Honestly, orgs where errors will kill people are more likely to kill people with long delivery cycles. Measuring frequency and quality of delivery and focusing on making them better improves upstream quality processes. It drives down complexity, drives out uncertainty, and makes things safer. There is no way any quality or compliance process can be effective with those giant releases. It's just theater at that point. Where I work, I see every delivery problem, even those that can kill people. In the end, the solution is the same: "why can't we deliver daily?" and then daily fix one thing that's preventing it.

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Ferrix Hovi - Principal Engineering Avocado - SOK (S Group)16:09:09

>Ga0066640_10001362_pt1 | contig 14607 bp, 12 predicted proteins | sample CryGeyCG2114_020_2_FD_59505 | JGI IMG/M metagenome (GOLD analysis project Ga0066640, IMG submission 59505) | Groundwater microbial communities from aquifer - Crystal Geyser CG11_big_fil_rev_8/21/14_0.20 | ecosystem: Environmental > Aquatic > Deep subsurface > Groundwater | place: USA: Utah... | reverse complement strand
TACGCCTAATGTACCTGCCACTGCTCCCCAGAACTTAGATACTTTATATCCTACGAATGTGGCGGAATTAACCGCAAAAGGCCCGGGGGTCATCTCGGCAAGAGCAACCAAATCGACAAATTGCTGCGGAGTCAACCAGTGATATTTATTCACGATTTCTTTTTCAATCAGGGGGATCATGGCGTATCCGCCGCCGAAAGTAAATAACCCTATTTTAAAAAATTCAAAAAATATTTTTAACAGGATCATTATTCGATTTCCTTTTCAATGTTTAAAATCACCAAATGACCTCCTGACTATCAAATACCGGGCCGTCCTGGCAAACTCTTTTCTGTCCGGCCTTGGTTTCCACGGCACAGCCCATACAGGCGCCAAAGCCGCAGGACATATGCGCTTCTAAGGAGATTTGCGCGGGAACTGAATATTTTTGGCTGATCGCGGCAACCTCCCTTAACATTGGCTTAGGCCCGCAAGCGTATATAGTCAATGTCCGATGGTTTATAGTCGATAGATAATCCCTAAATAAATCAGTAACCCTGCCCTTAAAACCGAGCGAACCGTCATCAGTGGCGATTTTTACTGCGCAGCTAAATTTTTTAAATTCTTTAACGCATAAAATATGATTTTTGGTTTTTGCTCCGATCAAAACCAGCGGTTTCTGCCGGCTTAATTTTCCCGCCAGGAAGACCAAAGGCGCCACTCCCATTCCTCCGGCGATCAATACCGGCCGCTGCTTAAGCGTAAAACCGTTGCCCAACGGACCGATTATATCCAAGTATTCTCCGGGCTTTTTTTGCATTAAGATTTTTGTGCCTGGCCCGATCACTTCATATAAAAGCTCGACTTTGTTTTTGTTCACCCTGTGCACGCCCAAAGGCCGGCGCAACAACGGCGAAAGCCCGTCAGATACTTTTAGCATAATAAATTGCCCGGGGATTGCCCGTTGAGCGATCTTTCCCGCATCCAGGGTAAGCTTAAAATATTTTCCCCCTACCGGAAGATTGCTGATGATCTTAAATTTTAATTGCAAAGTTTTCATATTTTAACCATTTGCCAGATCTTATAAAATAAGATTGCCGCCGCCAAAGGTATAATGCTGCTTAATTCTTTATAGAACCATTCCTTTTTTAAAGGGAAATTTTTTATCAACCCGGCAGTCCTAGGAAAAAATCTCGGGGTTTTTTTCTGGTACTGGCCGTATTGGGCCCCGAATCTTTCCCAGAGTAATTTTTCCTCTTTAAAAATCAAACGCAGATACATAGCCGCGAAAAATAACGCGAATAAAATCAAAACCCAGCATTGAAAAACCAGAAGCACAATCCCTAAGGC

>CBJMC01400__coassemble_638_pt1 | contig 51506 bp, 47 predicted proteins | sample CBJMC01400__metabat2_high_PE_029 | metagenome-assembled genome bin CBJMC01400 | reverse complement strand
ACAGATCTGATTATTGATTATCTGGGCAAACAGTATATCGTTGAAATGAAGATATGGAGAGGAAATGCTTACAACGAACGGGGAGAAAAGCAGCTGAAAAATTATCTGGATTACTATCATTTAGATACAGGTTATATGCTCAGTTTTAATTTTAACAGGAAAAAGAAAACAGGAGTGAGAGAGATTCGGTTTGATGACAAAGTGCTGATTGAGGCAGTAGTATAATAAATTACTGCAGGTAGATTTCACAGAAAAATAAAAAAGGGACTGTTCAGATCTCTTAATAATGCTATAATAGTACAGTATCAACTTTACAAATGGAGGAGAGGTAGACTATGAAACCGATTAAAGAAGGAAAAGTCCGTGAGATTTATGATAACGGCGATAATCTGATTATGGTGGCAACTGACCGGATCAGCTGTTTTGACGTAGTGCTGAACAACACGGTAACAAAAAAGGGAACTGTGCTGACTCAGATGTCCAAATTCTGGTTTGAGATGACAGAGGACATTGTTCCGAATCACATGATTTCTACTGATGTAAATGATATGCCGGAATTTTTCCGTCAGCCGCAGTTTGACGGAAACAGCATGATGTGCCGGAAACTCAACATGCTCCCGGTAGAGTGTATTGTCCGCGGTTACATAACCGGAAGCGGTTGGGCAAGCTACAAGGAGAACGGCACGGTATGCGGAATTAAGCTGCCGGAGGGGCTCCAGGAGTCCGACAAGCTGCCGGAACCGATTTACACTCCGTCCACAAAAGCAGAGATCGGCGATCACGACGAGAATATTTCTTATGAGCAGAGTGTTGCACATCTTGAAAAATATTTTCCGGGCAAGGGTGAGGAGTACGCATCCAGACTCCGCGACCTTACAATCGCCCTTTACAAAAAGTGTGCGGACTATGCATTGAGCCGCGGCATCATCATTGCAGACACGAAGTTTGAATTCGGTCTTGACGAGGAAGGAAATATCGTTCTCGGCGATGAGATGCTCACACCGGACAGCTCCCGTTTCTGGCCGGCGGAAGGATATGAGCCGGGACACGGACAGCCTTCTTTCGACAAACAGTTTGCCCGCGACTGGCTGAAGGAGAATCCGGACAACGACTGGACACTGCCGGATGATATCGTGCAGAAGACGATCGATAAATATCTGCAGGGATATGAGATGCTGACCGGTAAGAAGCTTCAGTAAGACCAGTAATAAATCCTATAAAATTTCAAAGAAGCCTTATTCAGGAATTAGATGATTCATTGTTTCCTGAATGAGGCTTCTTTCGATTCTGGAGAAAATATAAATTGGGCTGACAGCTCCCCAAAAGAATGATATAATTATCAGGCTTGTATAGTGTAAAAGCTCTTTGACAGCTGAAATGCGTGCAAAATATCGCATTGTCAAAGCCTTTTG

Agree with you there. It's just which measurements you transform first.

Bryan Finster - Walmart (Speaker)16:09:18

We use the cycle time from "started" to "done" on development, how frequently code integrated to trunk, and defect rates to start with.

Bryan Finster - Walmart (Speaker)16:09:08

We're pretty effective at moving the needle on both speed and quality using those.

Ferrix Hovi - Principal Engineering Avocado - SOK (S Group)16:09:07

Okay. The case I am mostly referring to is "started" to "done" in production. There's all kinds of due process from way back when that needs to change before any of the individual teams will be able to do better than deploy to test.

Ferrix Hovi - Principal Engineering Avocado - SOK (S Group)16:09:02

The new way does include compliance before deploying to staging, so there will be a big drop

Bryan Finster - Walmart (Speaker)16:09:43